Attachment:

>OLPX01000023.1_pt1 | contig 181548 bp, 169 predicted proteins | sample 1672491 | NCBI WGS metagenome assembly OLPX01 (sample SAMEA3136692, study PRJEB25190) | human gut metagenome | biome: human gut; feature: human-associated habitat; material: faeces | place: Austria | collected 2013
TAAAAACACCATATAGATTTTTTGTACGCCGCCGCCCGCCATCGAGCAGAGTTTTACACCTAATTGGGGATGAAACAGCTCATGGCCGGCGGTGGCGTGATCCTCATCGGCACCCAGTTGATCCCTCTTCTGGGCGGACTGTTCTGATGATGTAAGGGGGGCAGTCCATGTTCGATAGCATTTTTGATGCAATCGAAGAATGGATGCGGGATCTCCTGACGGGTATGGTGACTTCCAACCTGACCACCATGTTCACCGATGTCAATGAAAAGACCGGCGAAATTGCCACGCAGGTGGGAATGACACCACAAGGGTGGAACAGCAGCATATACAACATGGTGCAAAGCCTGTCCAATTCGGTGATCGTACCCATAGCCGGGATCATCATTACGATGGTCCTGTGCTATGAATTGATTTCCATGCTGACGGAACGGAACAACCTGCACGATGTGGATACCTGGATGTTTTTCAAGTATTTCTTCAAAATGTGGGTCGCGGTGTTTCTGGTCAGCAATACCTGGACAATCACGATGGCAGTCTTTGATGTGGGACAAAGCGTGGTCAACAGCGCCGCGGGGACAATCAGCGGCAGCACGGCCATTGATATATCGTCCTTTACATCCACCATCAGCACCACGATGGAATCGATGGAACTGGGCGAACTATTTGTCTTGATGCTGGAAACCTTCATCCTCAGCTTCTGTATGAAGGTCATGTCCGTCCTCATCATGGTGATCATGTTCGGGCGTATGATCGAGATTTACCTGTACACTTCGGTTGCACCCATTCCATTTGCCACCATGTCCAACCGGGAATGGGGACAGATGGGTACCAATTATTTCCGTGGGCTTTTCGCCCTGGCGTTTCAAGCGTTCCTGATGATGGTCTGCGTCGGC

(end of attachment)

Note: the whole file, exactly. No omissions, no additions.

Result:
>OLPX01000023.1_pt1 | contig 181548 bp, 169 predicted proteins | sample 1672491 | NCBI WGS metagenome assembly OLPX01 (sample SAMEA3136692, study PRJEB25190) | human gut metagenome | biome: human gut; feature: human-associated habitat; material: faeces | place: Austria | collected 2013
TAAAAACACCATATAGATTTTTTGTACGCCGCCGCCCGCCATCGAGCAGAGTTTTACACCTAATTGGGGATGAAACAGCTCATGGCCGGCGGTGGCGTGATCCTCATCGGCACCCAGTTGATCCCTCTTCTGGGCGGACTGTTCTGATGATGTAAGGGGGGCAGTCCATGTTCGATAGCATTTTTGATGCAATCGAAGAATGGATGCGGGATCTCCTGACGGGTATGGTGACTTCCAACCTGACCACCATGTTCACCGATGTCAATGAAAAGACCGGCGAAATTGCCACGCAGGTGGGAATGACACCACAAGGGTGGAACAGCAGCATATACAACATGGTGCAAAGCCTGTCCAATTCGGTGATCGTACCCATAGCCGGGATCATCATTACGATGGTCCTGTGCTATGAATTGATTTCCATGCTGACGGAACGGAACAACCTGCACGATGTGGATACCTGGATGTTTTTCAAGTATTTCTTCAAAATGTGGGTCGCGGTGTTTCTGGTCAGCAATACCTGGACAATCACGATGGCAGTCTTTGATGTGGGACAAAGCGTGGTCAACAGCGCCGCGGGGACAATCAGCGGCAGCACGGCCATTGATATATCGTCCTTTACATCCACCATCAGCACCACGATGGAATCGATGGAACTGGGCGAACTATTTGTCTTGATGCTGGAAACCTTCATCCTCAGCTTCTGTATGAAGGTCATGTCCGTCCTCATCATGGTGATCATGTTCGGGCGTATGATCGAGATTTACCTGTACACTTCGGTTGCACCCATTCCATTTGCCACCATGTCCAACCGGGAATGGGGACAGATGGGTACCAATTATTTCCGTGGGCTTTTCGCCCTGGCGTTTCAAGCGTTCCTGATGATGGTCTGCGTCGGC